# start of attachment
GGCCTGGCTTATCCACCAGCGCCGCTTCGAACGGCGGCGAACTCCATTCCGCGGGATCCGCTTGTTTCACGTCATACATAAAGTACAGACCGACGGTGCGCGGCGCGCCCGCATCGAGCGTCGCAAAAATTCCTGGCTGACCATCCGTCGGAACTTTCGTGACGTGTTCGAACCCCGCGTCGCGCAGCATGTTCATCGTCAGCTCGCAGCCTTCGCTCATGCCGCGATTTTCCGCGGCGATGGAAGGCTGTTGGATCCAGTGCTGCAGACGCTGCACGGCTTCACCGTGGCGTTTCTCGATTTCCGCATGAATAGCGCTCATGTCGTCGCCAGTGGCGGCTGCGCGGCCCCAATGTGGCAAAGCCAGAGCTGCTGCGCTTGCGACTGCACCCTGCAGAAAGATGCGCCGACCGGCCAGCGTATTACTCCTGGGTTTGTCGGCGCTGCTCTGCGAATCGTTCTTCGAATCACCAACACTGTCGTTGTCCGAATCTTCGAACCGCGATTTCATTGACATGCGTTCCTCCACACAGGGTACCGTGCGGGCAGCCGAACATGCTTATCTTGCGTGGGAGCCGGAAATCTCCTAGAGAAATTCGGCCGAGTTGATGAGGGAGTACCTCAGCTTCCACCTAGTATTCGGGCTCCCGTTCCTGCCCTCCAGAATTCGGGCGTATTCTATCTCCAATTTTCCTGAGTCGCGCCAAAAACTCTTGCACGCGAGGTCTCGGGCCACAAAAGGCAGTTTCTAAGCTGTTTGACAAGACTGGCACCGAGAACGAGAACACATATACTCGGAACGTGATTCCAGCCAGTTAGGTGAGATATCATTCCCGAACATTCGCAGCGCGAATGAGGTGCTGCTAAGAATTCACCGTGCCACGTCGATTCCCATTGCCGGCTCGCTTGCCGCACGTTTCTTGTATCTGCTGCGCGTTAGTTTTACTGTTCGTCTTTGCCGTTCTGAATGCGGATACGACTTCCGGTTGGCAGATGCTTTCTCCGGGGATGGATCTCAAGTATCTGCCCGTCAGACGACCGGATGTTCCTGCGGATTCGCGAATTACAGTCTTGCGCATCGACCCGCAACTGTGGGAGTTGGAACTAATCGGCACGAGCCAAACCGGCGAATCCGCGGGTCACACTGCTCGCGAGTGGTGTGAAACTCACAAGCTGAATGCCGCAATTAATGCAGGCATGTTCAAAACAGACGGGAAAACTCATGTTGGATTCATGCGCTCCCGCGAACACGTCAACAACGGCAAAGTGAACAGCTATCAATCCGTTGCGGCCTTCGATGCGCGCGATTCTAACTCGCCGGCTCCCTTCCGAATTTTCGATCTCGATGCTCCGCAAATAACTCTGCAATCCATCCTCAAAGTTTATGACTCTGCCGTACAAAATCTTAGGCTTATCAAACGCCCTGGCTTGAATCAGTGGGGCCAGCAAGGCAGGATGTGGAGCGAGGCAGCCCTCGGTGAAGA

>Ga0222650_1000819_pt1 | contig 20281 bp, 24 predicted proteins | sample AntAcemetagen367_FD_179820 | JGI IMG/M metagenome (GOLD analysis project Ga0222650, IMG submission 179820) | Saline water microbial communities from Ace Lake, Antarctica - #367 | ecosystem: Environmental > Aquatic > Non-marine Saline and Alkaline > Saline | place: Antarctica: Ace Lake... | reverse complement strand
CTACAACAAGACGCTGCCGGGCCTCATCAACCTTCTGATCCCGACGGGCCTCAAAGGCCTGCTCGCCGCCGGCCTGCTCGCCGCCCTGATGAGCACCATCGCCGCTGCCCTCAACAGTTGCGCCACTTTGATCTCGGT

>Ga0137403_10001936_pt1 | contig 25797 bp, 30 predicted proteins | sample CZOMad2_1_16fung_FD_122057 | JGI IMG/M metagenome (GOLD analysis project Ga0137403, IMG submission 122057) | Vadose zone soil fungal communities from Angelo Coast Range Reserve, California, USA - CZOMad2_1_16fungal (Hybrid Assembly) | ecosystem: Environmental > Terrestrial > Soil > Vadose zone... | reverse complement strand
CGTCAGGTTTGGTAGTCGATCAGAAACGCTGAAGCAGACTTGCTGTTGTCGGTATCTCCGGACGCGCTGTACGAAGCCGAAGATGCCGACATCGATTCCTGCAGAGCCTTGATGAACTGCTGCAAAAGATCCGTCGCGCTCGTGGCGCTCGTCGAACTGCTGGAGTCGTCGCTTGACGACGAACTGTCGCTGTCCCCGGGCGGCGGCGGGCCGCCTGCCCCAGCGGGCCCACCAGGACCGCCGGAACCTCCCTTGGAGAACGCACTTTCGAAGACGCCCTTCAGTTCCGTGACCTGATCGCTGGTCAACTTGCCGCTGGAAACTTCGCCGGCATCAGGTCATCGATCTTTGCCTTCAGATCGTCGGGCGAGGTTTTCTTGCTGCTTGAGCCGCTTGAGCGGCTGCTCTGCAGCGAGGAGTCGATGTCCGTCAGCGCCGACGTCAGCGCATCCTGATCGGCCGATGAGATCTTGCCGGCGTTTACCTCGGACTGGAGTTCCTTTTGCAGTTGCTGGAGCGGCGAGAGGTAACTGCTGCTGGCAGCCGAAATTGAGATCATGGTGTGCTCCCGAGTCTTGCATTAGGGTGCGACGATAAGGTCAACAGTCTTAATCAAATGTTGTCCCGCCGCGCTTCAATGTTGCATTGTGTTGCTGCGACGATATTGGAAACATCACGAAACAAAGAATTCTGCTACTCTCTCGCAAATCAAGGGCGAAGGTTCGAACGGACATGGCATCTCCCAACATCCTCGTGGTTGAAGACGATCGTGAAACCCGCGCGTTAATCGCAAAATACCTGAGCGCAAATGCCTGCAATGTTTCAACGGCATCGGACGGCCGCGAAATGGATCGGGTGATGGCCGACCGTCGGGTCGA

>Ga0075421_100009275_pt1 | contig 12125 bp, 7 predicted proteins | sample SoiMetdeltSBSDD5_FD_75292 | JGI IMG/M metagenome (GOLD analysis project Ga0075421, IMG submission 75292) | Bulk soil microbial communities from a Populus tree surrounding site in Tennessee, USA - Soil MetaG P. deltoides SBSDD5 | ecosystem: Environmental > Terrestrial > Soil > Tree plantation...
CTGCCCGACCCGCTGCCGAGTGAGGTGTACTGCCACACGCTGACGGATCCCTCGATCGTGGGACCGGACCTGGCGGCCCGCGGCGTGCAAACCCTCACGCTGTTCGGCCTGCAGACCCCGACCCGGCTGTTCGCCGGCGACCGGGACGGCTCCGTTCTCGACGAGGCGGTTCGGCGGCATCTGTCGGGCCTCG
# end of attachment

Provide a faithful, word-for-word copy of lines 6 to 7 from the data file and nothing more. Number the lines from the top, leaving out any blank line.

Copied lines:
>Ga0075421_100009275_pt1 | contig 12125 bp, 7 predicted proteins | sample SoiMetdeltSBSDD5_FD_75292 | JGI IMG/M metagenome (GOLD analysis project Ga0075421, IMG submission 75292) | Bulk soil microbial communities from a Populus tree surrounding site in Tennessee, USA - Soil MetaG P. deltoides SBSDD5 | ecosystem: Environmental > Terrestrial > Soil > Tree plantation...
CTGCCCGACCCGCTGCCGAGTGAGGTGTACTGCCACACGCTGACGGATCCCTCGATCGTGGGACCGGACCTGGCGGCCCGCGGCGTGCAAACCCTCACGCTGTTCGGCCTGCAGACCCCGACCCGGCTGTTCGCCGGCGACCGGGACGGCTCCGTTCTCGACGAGGCGGTTCGGCGGCATCTGTCGGGCCTCG